Ecotherapy is the name given to a range of treatments and programmes designed to improve mental and physical wellbeing by utilising outdoor activities involving nature. The government have pledged to spend an extra £1billion on mental health by 2021, but do they know really know where it needs spending?
Man’s affinity with horses has been documented throughout history. We’ve ridden them into battle; we’ve used them to plough fields; we’ve used them for sport; but now we can also use them to aid mental health conditions. The Fortune Centre for Riding Therapy in Avon Tyrell is an organisation making use of the physiological benefits of horses. The pelvic motions of a human walking, can be mirrored in riding a horse, thereby improving control of movement and posture.
Jennifer Dixon-Clegg the chairwoman of the centre says,
“Caring for these horses is a way of subconsciously introducing concepts such as time and counting for individuals. These things are taken for granted by so many of us, but to some, this is a foreign concept that can only be taught outside of the pressurised classroom setting. This could be attributed to how much to feed them, or when to take them out for a ride”.
In helping to care for the horses, the students learn to help themselves too. One of the former students of the centre has since gone on to have her own children.
There is no strictly defined method to suggest how an ecotherapy centre or community farm should be set up, but there are unifying characteristics. The need for a sheltered space, without pressure, and the benefit of outdoor pursuits are shared across most programmes . However, quantifying results remains a difficult task. The problem isn’t as simple as: has this person got paid employment? Has this child gone back to school? It can be a case of increased independence and self-esteem, but without seeing those affected from the first day to the last, there is a significant opportunity missed to justify more funding for these ventures.
This is a problem that has been found at Longmead Community Farm in Milborne St Andrew, who hold overnight retreats for families struggling, taking them out of a highly pressurised environment, to one where everyone is able to receive the attention they need on a one-to-one basis. The venue is run by Denise Abrahall and her husband, who previously worked in the Philippines as missionaries. They brought back some of the animals with them as they set up the farm and have continued to provide relief to families. Denise said,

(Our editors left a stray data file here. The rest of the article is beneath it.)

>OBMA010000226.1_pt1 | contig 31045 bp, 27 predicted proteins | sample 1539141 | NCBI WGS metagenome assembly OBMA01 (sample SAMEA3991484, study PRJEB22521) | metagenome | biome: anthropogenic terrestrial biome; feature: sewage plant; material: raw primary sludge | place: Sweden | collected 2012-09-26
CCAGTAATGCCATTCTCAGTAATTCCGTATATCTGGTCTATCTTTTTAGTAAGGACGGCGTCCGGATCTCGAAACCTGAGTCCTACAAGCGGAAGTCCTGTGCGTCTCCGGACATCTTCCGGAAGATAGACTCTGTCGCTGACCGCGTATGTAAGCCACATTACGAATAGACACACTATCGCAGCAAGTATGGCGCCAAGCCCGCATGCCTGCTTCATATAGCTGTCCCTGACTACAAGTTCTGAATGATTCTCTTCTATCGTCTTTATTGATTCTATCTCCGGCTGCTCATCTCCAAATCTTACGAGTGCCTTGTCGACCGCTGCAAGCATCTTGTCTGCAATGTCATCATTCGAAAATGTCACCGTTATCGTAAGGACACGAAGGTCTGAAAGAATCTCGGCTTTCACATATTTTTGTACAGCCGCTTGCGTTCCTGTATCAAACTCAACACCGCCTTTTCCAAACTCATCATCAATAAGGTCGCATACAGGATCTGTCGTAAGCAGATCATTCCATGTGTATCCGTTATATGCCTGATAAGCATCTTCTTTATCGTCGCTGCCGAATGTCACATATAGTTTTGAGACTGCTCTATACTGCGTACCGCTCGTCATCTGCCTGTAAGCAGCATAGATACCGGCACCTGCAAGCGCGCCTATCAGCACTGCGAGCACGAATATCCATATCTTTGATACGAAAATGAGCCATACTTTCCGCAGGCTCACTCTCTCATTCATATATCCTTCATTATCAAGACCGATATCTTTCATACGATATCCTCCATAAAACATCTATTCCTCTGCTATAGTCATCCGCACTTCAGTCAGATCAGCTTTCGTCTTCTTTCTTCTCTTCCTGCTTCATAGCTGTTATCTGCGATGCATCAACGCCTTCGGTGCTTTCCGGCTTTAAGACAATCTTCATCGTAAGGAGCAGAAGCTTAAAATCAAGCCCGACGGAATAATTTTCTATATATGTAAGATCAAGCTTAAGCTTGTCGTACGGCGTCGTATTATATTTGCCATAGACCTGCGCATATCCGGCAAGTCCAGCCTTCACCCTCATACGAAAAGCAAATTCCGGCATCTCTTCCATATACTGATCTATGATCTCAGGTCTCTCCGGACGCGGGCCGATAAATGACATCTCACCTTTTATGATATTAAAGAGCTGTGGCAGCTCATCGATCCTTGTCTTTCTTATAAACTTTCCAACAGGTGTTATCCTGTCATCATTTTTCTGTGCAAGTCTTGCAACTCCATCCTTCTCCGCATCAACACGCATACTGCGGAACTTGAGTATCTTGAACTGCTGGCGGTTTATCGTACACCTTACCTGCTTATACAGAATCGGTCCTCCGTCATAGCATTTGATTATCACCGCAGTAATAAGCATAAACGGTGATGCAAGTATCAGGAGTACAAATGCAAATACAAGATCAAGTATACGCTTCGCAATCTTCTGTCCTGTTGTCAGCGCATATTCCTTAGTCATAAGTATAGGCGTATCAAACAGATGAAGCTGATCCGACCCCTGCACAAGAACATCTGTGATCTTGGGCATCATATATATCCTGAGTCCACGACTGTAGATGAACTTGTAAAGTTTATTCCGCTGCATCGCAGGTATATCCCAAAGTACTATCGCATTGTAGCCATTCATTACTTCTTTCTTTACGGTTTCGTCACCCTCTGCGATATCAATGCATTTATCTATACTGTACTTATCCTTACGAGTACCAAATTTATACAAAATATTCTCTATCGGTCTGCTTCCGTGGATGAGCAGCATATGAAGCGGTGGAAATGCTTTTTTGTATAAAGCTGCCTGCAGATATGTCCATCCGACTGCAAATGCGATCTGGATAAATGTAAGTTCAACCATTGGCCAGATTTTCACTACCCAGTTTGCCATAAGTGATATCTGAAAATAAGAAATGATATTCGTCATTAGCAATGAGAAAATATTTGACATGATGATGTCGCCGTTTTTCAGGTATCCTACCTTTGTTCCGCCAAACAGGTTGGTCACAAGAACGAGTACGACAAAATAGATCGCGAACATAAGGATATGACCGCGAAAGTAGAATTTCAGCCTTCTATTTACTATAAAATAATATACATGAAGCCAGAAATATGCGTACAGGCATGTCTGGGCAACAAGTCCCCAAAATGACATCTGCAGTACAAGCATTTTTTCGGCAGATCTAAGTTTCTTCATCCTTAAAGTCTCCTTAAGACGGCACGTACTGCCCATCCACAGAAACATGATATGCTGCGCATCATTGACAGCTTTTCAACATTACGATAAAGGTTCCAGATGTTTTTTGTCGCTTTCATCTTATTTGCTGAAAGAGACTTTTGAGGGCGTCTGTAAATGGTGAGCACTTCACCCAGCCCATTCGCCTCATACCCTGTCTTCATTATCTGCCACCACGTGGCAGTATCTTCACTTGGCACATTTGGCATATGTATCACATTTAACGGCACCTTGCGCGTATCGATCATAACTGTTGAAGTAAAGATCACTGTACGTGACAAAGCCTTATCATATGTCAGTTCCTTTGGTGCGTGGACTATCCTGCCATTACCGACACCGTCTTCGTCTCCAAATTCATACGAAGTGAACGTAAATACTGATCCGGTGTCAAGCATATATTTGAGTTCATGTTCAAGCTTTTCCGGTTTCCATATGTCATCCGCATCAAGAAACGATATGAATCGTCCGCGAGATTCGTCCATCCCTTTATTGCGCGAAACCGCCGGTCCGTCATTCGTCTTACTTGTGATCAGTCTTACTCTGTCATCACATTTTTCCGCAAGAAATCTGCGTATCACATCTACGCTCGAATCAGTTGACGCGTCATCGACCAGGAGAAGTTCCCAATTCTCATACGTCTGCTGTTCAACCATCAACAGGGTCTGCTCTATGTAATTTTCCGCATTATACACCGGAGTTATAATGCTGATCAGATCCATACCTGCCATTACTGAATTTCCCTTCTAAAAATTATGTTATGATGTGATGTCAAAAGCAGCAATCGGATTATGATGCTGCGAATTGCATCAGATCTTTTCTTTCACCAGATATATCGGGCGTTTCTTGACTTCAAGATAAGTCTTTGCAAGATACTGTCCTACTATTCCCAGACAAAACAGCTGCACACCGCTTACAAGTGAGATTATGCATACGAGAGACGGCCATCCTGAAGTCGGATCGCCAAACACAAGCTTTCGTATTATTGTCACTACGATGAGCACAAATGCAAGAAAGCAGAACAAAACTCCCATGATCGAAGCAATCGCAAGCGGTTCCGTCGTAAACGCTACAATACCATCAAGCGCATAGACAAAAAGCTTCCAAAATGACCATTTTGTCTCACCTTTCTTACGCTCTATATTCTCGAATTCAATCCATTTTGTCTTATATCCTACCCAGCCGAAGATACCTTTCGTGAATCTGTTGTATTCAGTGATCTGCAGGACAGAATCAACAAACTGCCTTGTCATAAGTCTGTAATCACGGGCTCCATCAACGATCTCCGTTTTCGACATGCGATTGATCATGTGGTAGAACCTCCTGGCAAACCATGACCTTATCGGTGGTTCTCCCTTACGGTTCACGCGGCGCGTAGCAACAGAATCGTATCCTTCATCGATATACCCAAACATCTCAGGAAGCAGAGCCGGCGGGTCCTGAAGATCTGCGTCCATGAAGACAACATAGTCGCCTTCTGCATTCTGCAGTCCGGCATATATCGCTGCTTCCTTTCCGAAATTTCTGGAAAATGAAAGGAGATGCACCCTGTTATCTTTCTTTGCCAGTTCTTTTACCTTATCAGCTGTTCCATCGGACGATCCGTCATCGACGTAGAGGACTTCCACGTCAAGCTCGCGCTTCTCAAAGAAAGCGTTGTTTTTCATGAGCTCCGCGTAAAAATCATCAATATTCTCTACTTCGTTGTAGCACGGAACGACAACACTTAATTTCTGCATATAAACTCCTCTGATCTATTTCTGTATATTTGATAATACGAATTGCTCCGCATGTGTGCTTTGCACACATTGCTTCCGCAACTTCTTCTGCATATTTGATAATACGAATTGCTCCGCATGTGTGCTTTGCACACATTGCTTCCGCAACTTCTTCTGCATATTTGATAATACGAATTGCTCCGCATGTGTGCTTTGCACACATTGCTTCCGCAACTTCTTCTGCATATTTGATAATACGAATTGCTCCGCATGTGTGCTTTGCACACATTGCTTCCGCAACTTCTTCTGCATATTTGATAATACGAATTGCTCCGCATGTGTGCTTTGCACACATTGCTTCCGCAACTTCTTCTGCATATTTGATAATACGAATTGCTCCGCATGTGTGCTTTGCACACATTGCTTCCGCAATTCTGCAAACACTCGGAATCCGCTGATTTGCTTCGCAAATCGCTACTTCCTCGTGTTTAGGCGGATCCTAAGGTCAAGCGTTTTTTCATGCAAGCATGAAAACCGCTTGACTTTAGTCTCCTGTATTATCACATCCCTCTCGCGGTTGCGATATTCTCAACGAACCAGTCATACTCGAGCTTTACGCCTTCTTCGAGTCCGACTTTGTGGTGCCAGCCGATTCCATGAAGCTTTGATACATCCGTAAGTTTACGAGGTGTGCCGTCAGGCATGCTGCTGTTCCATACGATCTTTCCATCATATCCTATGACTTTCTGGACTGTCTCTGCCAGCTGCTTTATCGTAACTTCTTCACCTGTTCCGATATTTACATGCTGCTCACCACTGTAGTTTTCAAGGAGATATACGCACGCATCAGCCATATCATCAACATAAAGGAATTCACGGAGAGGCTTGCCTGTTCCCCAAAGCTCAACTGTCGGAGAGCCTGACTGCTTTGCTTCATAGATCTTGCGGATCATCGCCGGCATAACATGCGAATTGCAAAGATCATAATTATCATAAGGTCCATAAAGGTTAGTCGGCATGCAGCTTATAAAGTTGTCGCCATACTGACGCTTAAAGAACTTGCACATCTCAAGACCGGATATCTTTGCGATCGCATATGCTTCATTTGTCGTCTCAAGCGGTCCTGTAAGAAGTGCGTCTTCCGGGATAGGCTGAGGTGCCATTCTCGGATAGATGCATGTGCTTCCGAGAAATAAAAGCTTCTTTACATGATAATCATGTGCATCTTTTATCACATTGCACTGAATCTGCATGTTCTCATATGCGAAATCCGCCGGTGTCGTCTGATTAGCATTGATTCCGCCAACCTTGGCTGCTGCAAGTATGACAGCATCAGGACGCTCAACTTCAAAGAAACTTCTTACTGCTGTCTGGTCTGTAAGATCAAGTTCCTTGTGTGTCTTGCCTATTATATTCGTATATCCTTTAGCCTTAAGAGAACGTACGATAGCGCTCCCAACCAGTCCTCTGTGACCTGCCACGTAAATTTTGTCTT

“it can very often be single mothers with young children refusing to go to school, completely desperate for help. Just five minutes alone on a terrace without that pressure could do wonders. It really comes down to fitting around the family, what they want to do, and giving the attention that anyone would crave.”
The biggest challenge to many of these centres is funding. In order to receive the best opportunity of care, more staff are required to work intensively with those with mental health disorders. Very often there is a reliance upon volunteers, as the organisations receive around only £40 to £45 per person they help each day. This costing often includes the transport fee to go and pick these people up from their home, a problem that could well be exacerbated by the Dorset County Council’s decision to make £500k cuts to rural bus routes.
Holtwood Community Farm is one of those who go and collect these isolated people. Their ecotherapy project utilises their livestock and plant life across the 14 acre site, so that those with mental health conditions can feel safe and purposeful. Nigel Prichard, the head farmer at Hollywood says,
“we cater for a range of ages, with the oldest in their 60s, which can be crucial as generally funding for these types of projects caters for those aged 16-25, but after this, people can very often be forgotten about in spite of still have something to offer”.
Lack of funding for these projects also leads to a lack of choice; with geographical location meaning those with learning difficulties will often have to go to the facility closest to their home. This is rather than one focusing on a beneficial interest that could cause far less social anxiety, and usually a greater opportunity for improvement of condition.
However, there is a lesser known option available to students with disabilities or learning difficulties. The government have a reserve fund known as the Individual Specialist Provision, which can fund these students to go to a certain location if the derived health benefits warrant it.
Ecotherapy is often a lifeline for families, and it’s certainly an area the government should look to dedicate funds to, if they are as serious about treating the issue of mental health as their £1billion pledge suggests. The principles may be nothing new, but by making someone feel purposeful, engaging with their interests, and getting them outside doing something, the possibilities are endless. As Denise says, “without places like ours, where would these people go?”